“Marcus,” Vilgerthr said, almost hesitantly, “do you mind if I tell you a story while you work? It will help pass the time.”
Intending to quickly glance up, Marcus' eyes were captured by her's. His hands, cradling a mass of glass and wire, clenched and there was a faint 'ping' as something snapped. Marcus blushed, mumbled "not at all" and hastily turned his attention back to his work.
“Oh, good!” She almost clapped her hands with excitement. “I’ll tell you the story of Hunter of Bees.” Settling herself properly, with hands folded in her lap, and back straight, Vilgerthr began: “Once, long ago, a boy was born to the Farming People. He was a marvel to behold, with skin as white as bone, hair as black as night, and eyes the color of the sky. As a mere babe, his bawled in hunger and his mother lifted him to her breast to suck. But he refused the offered nipple, and spoke.
“‘Give me mead,’ he cried. But the People knew not of mead. So he rose from his crib and went to the entrance of his parent’s hut. ‘I shall go into the forest,’ he said, ‘and find the secret of mead. And when I return, I will teach it to you.’
“So the babe went into the forest. He walked far and wide, until he found a nest of bees. Ignoring their stings, he dipped one hand into the hive and pulled forth a mass of honeycomb. ‘There,’ he said, ‘now I have the secret of mead.’ He returned to his village and displayed his golden treasure, and showed the People how to mix it with water, and how to make it into mead. And for this deed, he was named ‘Hunter of Bees’.
“Satisfied, Hunter of Bees sat down and demanded food, for he was hungry after his travels in the forest. Again he refused his mother’s breast. ‘Bring me meat,’ he cried, ‘and dark bread, and rich cheese, and leafy greens, and bowls of mead.
“The People brought him all he asked for, and as he ate, he grew into full manhood. Tall and strong he was, and well-shaped and comely, despite his strange coloration.
“After he had eaten his fill, Hunter of Bees went out from his parent’s hut and looked at his people. He saw them dressed in rags and living in huts of mud and straw. The People knew not of how to work metal, or how to sow grain, or how to shape wood. This was not right, he decided, and as he had taught them the secret of mead, he knew it was his duty to teach the People the secrets of other things.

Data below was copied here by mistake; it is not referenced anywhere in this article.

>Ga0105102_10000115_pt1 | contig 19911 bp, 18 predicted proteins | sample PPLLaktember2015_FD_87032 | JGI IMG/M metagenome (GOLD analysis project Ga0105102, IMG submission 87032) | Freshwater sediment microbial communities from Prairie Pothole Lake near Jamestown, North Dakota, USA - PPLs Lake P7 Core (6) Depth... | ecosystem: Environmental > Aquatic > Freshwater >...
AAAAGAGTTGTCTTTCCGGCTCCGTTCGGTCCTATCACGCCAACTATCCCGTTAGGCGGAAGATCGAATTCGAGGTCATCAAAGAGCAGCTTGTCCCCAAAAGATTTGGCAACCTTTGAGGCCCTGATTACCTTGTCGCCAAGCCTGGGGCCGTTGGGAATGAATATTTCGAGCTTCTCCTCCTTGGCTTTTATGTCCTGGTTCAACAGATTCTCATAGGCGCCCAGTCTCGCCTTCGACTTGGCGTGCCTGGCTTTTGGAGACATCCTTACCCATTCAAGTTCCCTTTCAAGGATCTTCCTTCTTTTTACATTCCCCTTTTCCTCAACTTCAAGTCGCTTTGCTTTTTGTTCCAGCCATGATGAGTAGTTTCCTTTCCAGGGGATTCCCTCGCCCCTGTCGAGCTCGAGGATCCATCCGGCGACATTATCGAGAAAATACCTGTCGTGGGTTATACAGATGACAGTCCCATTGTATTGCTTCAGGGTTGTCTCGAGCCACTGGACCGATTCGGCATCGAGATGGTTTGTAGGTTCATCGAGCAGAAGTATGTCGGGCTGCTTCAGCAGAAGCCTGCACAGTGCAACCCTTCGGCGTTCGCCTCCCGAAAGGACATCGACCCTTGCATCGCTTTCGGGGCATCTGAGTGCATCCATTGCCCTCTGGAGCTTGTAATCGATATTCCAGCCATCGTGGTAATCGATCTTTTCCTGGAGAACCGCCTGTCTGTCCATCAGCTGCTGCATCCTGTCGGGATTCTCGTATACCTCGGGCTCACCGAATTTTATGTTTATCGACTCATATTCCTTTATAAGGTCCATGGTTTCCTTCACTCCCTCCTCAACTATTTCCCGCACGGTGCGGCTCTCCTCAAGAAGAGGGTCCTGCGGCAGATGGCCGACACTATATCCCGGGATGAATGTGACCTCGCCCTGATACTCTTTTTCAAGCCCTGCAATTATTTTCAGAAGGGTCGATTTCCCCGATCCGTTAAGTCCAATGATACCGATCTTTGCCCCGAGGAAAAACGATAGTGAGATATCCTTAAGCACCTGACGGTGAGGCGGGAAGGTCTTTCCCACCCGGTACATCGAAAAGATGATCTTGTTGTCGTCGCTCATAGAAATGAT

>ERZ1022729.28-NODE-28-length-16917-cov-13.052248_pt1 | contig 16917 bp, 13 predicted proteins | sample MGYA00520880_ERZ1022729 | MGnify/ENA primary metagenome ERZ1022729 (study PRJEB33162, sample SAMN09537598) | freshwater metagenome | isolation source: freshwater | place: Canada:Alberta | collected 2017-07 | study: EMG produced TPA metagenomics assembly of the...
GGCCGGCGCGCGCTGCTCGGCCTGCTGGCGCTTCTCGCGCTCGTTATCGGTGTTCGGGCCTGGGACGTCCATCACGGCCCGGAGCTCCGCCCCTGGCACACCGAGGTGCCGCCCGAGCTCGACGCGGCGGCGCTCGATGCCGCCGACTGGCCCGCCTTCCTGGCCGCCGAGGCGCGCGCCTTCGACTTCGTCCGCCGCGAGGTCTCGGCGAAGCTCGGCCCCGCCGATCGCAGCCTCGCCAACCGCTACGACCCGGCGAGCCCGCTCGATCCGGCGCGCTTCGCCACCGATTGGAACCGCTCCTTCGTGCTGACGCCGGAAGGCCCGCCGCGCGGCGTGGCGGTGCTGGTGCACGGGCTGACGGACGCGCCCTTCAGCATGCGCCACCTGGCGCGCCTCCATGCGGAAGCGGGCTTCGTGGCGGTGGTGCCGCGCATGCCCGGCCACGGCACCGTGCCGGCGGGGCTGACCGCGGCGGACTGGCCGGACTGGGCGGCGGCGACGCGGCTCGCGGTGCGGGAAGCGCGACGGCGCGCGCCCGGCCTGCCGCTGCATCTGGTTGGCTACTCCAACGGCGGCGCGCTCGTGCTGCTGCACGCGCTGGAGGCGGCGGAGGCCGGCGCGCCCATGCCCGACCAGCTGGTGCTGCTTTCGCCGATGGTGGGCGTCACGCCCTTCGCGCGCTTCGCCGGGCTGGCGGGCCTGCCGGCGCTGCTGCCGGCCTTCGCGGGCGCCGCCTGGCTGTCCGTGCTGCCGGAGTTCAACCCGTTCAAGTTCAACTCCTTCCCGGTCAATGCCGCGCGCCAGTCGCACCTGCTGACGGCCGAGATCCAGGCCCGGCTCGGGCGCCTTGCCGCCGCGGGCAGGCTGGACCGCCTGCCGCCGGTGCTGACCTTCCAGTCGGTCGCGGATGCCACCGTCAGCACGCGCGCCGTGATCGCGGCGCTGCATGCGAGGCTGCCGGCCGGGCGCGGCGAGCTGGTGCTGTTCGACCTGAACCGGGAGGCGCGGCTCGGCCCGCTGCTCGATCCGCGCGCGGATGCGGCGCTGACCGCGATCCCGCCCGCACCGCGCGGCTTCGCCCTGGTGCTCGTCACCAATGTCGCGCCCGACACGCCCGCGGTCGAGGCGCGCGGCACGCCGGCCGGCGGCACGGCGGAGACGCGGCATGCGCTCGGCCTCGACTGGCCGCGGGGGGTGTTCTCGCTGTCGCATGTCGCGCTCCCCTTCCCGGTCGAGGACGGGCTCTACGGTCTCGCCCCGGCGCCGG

“So Hunter of Bees stood and dressed himself in ragged skins and ill-made furs, took up a bone knife and a fire-hardened spear, and spoke: ‘I shall go forth into the world and learn all there is to learn. And when I return, I will teach you all I know.’ And thus Hunter of Bees went forth into the world. He walked far and wide, as far as his legs would take him.
“From the Hunting People Hunter of Bees took a wife. She taught him the ways of the hunt. Hunter of Bees learned to track prey, how to climb a tree, how to conceal himself, and how to properly skin what he caught. She also taught him how to tan and work with leather, so he may properly clothe himself. And the Hunting People taught him the ways of the bow, the knife, and the spear.
“From the Leaping People Hunter of Bees took a wife. She taught him the ways of the earth. Hunter of Bees learned to sow crops, how to tend them, and how to harvest what they gave him. She also taught him how to work with cloth, so he may properly clothe himself. And the Leaping People taught him the ways of the loom, and the needle, and the plow.
“From the Burrowing People Hunter of Bees took a wife. She taught him the ways of metal. How to find it, how to mine it, how to smelt it, and how to forge it into tools. She helped him make his new knife and spear, as well as an axe so he could work wood, and went with him back out into the world.
“When Hunter of Bees returned from the Burrowing People he visited his other wives and showed them all he had learned. The Hunting People learned of cloth and metal and wood. The Leaping People learned of leather and metal and hunting. The Farming People learned of hunting and metal and cloth and grain and wood, and in return taught Hunter of Bees’ wives the secret of mead. And so, as Hunter of Bee’s wives taught each other all they had learned, the secret of trade was discovered.
“And now Hunter of Bees looked to his People and found they grew crops, and hunted in the forest, and made tools of metal, and homes of wood. And he took from the Farming People a wife, a woman with skin as black as night, hair as white as bone, and eyes the color of the sky. And with his wives at his side, he spoke to the Farming People: ‘I shall go forth into the world and learn all there is to learn. And when I return, I will teach you all I know.’ And thus Hunter of Bees went forth into the world, with his four wives at his side, to find the other peoples of the world and learn what they had to learn, so that all of the Peoples of the world would prosper.”
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